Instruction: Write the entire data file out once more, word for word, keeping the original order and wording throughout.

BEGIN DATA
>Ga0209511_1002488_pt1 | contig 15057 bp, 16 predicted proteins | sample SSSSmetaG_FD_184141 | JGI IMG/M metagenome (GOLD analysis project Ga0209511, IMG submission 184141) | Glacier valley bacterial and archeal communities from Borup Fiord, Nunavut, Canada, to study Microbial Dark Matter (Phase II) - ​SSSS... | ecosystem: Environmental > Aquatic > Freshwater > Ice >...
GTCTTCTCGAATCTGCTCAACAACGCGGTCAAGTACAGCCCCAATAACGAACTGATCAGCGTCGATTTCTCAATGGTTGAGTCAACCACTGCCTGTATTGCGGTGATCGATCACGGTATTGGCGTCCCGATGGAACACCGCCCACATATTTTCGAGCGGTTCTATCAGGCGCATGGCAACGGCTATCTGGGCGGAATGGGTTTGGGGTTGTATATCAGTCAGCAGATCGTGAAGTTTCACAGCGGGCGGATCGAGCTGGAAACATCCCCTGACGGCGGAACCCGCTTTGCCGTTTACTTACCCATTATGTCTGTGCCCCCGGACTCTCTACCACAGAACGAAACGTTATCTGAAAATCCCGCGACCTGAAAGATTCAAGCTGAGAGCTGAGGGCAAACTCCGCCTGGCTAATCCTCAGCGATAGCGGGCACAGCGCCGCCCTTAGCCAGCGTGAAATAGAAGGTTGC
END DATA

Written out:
>Ga0209511_1002488_pt1 | contig 15057 bp, 16 predicted proteins | sample SSSSmetaG_FD_184141 | JGI IMG/M metagenome (GOLD analysis project Ga0209511, IMG submission 184141) | Glacier valley bacterial and archeal communities from Borup Fiord, Nunavut, Canada, to study Microbial Dark Matter (Phase II) - ​SSSS... | ecosystem: Environmental > Aquatic > Freshwater > Ice >...
GTCTTCTCGAATCTGCTCAACAACGCGGTCAAGTACAGCCCCAATAACGAACTGATCAGCGTCGATTTCTCAATGGTTGAGTCAACCACTGCCTGTATTGCGGTGATCGATCACGGTATTGGCGTCCCGATGGAACACCGCCCACATATTTTCGAGCGGTTCTATCAGGCGCATGGCAACGGCTATCTGGGCGGAATGGGTTTGGGGTTGTATATCAGTCAGCAGATCGTGAAGTTTCACAGCGGGCGGATCGAGCTGGAAACATCCCCTGACGGCGGAACCCGCTTTGCCGTTTACTTACCCATTATGTCTGTGCCCCCGGACTCTCTACCACAGAACGAAACGTTATCTGAAAATCCCGCGACCTGAAAGATTCAAGCTGAGAGCTGAGGGCAAACTCCGCCTGGCTAATCCTCAGCGATAGCGGGCACAGCGCCGCCCTTAGCCAGCGTGAAATAGAAGGTTGC